Singapore will offer a one-time payment to aspiring parents during the coronavirus pandemic.
The country’s deputy prime minister said the incentive would help reassure people who face financial pressure and are worried about their jobs.
“We have received feedback that Covid-19 has caused some aspiring parents to postpone their parenthood plans,” Heng Swee Keat told lawmakers on Monday.
“This is fully understandable, especially when they face uncertainty with their income,” he added.
Heng said the payment would help parents with expenses, but he did not confirm how much would be paid out.
Despite a largely successful public health response to the pandemic, Singapore’s economy has been thrown into a deep recession.
GDP likely shrank 12.6% in the second quarter compared to the same time the previous year, marking “the steepest drop on record,” according to economists.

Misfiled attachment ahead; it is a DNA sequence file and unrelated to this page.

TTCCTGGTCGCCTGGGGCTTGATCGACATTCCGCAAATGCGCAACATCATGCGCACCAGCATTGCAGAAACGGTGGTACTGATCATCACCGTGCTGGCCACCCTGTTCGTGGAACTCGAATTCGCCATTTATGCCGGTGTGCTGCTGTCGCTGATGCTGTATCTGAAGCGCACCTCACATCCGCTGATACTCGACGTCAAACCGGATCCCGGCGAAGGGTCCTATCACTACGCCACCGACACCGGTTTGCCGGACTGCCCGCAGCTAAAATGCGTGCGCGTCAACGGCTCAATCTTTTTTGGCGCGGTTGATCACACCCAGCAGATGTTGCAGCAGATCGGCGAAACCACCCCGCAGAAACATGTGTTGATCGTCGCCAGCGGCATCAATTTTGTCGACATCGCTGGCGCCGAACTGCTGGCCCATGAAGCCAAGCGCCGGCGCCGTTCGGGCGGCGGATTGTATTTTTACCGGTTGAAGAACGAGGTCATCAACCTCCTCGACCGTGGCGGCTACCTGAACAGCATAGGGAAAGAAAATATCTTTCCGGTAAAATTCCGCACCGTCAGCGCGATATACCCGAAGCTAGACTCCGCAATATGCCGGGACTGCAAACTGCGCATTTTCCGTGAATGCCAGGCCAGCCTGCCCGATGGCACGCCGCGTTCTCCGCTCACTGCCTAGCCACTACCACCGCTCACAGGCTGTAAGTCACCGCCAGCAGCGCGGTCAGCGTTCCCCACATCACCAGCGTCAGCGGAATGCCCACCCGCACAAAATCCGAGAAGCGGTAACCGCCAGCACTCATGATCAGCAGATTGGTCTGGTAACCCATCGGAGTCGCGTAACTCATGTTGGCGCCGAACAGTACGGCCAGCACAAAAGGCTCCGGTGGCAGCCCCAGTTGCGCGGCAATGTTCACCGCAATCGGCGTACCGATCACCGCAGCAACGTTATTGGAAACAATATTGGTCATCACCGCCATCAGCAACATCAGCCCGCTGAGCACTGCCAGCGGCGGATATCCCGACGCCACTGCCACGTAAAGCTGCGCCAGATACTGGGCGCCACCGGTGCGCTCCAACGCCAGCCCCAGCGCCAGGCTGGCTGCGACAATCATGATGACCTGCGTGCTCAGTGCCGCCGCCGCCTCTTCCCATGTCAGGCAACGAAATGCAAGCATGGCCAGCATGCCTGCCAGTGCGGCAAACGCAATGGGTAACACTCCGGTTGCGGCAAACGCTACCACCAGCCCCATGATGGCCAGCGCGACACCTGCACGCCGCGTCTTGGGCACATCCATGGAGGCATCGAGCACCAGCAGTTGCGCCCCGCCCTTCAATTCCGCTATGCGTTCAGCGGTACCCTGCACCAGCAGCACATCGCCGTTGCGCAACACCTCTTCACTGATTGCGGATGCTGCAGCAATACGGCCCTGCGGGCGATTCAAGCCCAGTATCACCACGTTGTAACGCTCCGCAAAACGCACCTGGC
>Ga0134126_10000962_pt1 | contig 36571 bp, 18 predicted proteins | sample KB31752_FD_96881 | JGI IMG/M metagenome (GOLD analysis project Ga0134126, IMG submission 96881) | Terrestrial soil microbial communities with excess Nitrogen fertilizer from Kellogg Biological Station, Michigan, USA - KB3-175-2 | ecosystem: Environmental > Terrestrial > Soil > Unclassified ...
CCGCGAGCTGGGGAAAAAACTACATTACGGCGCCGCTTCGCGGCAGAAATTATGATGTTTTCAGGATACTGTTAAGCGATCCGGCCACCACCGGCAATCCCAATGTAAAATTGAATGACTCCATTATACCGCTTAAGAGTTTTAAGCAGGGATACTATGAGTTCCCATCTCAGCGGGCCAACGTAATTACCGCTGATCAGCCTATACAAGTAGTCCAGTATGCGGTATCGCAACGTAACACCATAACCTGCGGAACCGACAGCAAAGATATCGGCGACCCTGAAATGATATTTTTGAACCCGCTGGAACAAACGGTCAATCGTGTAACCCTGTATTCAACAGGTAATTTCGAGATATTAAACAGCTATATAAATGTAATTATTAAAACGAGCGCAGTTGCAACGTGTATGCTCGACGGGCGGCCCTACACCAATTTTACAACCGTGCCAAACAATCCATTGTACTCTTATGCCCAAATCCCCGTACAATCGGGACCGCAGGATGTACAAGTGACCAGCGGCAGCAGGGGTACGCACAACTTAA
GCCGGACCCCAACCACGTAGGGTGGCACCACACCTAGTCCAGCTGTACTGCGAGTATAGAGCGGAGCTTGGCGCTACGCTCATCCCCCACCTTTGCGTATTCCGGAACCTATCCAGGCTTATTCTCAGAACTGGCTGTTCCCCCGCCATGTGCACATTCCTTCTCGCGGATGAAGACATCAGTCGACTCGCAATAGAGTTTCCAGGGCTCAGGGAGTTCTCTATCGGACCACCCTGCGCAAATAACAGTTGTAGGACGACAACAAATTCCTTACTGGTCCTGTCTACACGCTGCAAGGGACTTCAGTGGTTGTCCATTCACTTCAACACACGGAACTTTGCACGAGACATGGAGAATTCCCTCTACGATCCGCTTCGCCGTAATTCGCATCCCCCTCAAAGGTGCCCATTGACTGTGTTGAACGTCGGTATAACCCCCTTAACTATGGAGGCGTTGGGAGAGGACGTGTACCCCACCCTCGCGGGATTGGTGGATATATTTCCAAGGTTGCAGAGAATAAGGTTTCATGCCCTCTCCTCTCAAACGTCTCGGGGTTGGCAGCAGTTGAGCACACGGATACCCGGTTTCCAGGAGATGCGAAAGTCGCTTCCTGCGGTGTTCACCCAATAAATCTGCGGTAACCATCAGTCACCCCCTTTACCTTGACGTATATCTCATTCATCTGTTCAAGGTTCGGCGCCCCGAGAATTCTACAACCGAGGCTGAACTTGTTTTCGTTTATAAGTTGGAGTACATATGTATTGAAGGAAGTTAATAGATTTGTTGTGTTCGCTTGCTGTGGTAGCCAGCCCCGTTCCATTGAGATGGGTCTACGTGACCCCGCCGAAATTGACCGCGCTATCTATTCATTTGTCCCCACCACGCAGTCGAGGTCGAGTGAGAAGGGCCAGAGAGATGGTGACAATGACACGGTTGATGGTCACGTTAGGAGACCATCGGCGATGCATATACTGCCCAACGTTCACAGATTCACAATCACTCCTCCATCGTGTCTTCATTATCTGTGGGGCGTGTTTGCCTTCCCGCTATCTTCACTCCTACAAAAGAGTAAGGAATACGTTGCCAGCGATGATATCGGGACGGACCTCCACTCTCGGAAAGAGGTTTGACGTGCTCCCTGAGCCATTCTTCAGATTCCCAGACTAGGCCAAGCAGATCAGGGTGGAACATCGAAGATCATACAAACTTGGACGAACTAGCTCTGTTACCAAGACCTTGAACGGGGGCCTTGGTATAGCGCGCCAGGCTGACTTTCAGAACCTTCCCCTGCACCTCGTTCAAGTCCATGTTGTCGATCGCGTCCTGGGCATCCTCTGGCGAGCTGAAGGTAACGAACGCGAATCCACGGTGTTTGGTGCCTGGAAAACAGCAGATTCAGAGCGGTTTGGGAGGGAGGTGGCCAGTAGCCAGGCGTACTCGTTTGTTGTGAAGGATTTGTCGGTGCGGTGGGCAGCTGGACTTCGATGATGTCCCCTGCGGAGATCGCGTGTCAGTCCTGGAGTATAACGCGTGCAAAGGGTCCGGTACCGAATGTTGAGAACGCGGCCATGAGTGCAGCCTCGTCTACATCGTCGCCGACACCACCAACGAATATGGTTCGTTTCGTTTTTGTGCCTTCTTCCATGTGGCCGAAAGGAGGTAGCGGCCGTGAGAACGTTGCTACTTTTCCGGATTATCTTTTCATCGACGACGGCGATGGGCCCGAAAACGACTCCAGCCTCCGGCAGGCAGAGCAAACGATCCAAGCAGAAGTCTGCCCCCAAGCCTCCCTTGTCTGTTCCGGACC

Singapore has one of the lowest birth rates in the world, a statistic that successive governments have attempted unsuccessfully to reverse.
The fertility rate now stands at just 1.14 births per woman, according to its national statistics body.
That places it level with Hong Kong, according to the World Bank. Only South Korea and the US territory of Puerto Rico have lower rates.
For a country to naturally repopulate itself,women must have 2.1 babies on average — though most developed countries are now below that level, as a decline in the proportion of couples and the lessening importance of traditional gender roles have seen fertility rates drop globally.
Singapore has struggled to reverse the trend since the 1980s, with public campaigns encouraging childbirth and a host of financial and tax incentives unable to stop its slump.
“Like many developed countries, Singapore’s key population challenges are our low fertility and an ageing population,” the government wrote in a 2011 report.
“Our aim is to achieve a sustainable population that supports both economic growth and social cohesion, so that Singapore remains vibrant and liveable.”
The country has avoided the worst of the global pandemic, isolating suspected cases early, imposing strict lockdowns when clusters of infections became apparent, and using technological innovations to rush out a contact tracing network.
Just 27 people have died as a result of Covid-19, according to Johns Hopkins University.